9-8-8043 Critical Prevent BGP (Border Gateway Protocol) Poisoning: Service Providers and Network Operators should use existing BGP filters to avoid propagating incorrect data. Options include: 1) Avoid route flapping DoS by implementing RIPE-229 to minimize the dampening risk to critical resources, 2) Stop malicious routing table growth due to de-aggregation by implementing Max-Prefix Limit on peering connections, 3) Employ ISP filters to permit customers to only advertise IP address blocks assigned to them, 4) Avoid disruption to networks that use documented special use addresses by ingress and egress filtering for "Martian" routes, 5) Avoid DoS caused by unauthorized route injection (particularly from compromised customers) by egress filtering (to peers) and ingress filtering (from customers) prefixes set to other ISPs, 6) Stop DoS from un-allocated route injection (via BGP table expansion or latent backscatter) by filtering "bogons" (packets with unauthorized routes), not running default route or creating si holes to advertise "bogons", and 7) Employ "Murphy filter" (guarded trust and mutual suspicion) to reinforce filtering your peer should have done.
9-8-8044 Important BGP (Border Gateway Protocol) Interoperability Testing: Service Providers and Network Operators should conduct configuration interoperability testing during peering link set-up; Encourage Equipment Suppliers participation in interoperability testing forums and funded test-beds to discover BGP implementation bugs.
9-8-8045 Critical Protect Interior Routing Tables: Service Providers and Network Operators should protect their interior routing tables with techniques such as 1) Not allowing outsider access to internal routing protocol and filter routes imported into the interior tables 2) Implementing MD5 between IGP neighbors.
9-8-8046 Critical Protect DNS (Domain Name System) Servers Against Compromise: Service Providers and Network Operators should protect against DNS server compromise by implementing protection such as physical security, removing all unnecessary platform services, monitoring industry alert channels for vulnerability exposures, scanning DNS platforms for known vulnerabilities and security breaches, implementing intrusion detection on DNS home segments, not running the name server as root user/minimizing privileges where possible, and blocking the file system from being compromised by protecting the named directory.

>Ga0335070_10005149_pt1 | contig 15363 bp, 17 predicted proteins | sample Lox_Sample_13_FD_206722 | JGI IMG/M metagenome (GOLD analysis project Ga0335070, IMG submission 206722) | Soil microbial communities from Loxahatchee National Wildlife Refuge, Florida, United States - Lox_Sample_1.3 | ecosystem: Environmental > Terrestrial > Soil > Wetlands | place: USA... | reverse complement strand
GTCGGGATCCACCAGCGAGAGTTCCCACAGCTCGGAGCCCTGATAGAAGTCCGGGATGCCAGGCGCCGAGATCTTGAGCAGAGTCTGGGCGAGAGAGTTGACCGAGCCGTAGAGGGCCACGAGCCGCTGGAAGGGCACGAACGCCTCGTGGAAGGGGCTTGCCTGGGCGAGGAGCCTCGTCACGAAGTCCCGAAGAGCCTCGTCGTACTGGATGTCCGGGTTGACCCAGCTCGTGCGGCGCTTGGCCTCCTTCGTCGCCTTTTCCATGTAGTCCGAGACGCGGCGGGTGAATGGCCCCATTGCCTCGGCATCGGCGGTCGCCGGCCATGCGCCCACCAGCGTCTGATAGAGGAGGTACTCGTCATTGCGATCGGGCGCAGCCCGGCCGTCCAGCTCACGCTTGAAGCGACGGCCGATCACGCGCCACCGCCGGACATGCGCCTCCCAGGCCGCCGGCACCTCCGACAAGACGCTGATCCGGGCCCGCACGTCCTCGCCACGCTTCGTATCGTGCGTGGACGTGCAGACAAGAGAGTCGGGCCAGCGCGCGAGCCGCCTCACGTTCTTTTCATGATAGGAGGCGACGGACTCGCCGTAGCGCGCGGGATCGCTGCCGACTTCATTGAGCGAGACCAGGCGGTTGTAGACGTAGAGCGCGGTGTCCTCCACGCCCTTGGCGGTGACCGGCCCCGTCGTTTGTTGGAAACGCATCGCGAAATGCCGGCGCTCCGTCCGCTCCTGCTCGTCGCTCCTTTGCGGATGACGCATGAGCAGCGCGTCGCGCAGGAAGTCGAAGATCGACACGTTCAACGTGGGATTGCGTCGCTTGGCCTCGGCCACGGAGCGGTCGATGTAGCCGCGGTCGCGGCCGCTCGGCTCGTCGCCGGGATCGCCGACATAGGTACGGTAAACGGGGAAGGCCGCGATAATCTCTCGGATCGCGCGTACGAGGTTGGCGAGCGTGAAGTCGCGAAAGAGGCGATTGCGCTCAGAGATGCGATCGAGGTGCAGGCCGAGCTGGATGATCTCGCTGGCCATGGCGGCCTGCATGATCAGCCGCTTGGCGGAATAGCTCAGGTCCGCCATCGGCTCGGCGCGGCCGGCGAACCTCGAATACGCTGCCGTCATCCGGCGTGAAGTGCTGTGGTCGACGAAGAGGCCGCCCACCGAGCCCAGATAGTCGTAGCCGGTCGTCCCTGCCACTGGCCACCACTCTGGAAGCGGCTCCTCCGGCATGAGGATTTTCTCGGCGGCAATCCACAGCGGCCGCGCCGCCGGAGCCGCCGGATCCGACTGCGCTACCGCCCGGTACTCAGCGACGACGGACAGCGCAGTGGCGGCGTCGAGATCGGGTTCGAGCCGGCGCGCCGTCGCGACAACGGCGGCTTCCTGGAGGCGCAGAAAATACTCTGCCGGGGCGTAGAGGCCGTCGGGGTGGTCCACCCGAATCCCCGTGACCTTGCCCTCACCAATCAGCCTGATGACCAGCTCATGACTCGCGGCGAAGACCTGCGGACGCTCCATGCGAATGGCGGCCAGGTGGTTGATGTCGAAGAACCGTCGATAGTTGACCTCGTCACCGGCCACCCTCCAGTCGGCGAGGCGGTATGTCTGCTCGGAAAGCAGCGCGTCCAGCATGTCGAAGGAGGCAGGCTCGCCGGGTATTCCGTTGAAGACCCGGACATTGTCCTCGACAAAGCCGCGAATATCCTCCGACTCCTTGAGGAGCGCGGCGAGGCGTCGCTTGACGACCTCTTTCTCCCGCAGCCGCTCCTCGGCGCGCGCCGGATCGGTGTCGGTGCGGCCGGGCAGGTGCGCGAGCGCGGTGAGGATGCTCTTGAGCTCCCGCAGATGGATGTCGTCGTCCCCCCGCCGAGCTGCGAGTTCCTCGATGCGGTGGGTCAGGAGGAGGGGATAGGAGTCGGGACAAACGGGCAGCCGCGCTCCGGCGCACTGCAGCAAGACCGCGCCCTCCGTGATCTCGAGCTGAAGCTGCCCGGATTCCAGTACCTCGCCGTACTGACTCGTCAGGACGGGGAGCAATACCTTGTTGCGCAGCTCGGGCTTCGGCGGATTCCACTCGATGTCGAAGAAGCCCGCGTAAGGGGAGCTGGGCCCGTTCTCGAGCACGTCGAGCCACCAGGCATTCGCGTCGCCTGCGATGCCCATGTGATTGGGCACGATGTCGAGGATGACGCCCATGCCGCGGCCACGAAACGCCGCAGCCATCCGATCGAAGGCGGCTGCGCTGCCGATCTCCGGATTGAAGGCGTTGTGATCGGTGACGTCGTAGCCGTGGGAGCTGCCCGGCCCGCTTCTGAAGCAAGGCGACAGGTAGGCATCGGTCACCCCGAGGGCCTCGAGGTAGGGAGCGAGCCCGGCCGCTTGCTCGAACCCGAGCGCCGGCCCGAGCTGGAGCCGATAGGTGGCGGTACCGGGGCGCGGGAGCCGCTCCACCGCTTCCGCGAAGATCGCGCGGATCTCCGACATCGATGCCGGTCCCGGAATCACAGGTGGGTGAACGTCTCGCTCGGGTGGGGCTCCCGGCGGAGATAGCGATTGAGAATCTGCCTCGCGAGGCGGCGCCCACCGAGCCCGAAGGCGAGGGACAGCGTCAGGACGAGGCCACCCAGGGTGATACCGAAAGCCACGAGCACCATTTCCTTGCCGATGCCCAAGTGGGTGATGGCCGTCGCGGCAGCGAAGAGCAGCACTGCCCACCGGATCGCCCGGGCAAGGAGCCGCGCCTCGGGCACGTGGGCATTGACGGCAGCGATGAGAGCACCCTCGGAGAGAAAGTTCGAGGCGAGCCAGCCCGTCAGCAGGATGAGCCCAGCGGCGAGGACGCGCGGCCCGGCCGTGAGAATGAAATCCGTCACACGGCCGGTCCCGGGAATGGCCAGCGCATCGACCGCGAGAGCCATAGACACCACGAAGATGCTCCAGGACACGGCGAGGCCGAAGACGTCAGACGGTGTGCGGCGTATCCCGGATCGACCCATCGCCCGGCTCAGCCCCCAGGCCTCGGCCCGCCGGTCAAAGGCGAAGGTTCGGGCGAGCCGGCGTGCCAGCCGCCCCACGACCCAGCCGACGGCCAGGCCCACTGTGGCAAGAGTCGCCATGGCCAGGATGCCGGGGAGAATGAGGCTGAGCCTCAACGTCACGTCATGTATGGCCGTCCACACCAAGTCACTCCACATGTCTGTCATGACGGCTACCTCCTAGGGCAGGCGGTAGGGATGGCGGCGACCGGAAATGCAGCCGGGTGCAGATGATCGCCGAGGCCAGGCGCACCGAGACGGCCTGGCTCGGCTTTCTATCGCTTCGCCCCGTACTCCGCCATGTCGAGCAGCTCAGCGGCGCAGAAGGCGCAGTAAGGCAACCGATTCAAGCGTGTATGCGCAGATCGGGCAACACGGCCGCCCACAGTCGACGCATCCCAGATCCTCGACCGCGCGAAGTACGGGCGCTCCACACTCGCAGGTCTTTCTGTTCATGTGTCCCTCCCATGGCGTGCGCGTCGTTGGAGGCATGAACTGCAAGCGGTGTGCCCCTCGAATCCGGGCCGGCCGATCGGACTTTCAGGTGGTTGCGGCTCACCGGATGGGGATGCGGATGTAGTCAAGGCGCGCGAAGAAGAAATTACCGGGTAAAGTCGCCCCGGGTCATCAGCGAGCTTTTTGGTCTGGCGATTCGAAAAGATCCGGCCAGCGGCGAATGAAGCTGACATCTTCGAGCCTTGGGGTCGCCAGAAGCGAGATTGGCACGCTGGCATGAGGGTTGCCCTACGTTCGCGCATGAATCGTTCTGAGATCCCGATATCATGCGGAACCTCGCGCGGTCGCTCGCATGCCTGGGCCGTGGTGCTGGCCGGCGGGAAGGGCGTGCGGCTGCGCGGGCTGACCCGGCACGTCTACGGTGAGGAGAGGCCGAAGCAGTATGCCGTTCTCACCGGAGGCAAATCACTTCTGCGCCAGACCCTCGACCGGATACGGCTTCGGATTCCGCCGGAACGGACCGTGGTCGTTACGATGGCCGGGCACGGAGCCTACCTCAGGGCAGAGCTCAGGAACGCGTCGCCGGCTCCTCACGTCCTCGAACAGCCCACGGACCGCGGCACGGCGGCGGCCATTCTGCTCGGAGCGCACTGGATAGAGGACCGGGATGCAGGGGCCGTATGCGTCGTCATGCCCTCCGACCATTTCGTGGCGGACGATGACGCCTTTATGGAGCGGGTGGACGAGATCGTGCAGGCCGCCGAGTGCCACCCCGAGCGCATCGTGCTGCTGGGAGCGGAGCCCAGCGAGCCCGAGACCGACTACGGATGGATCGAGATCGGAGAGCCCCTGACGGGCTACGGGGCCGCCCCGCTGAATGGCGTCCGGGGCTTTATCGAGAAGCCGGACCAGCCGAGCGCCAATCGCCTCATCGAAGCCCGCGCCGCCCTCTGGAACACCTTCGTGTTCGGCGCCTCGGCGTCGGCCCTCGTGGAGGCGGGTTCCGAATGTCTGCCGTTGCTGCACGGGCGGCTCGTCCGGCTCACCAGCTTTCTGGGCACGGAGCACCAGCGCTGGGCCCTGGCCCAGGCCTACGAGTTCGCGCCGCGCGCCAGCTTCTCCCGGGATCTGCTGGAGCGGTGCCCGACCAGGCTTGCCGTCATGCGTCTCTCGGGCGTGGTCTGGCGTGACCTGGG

9-8-8047 Highly Important Protect Against DNS (Domain Name System) Denial of Service: Service Providers and Network Operators should provide DNS DoS protection by implementing protection techniques such as: 1) increase DNS resiliency through redundancy and robust network connections, 2) Have separate name servers for internal and external traffic as well as critical infrastructure, such as OAM&P and signaling/control networks, 3) Where feasible, separate proxy servers from authoritative name servers, 4) Protect DNS information by protecting master name servers with appropriately configured firewall/filtering rules, implement secondary masters for all name resolution, and using Bind ACLs to filter zone transfer requests.
9-8-8048 Highly Important Protect DNS (Domain Name System) from Poisoning: Service Providers, Network Operators, and Equipment Suppliers should mitigate the possibility of DNS cache poisoning by using techniques such as 1) Preventing recursive queries, 2) Configure short (2 day) Time-To-Live for cached data, 3) Periodically refresh or verify DNS name server configuration data and parent pointer records. Service Providers, Network Operators, and Equipment Suppliers should participate in forums to define an operational implementation of DNSSec.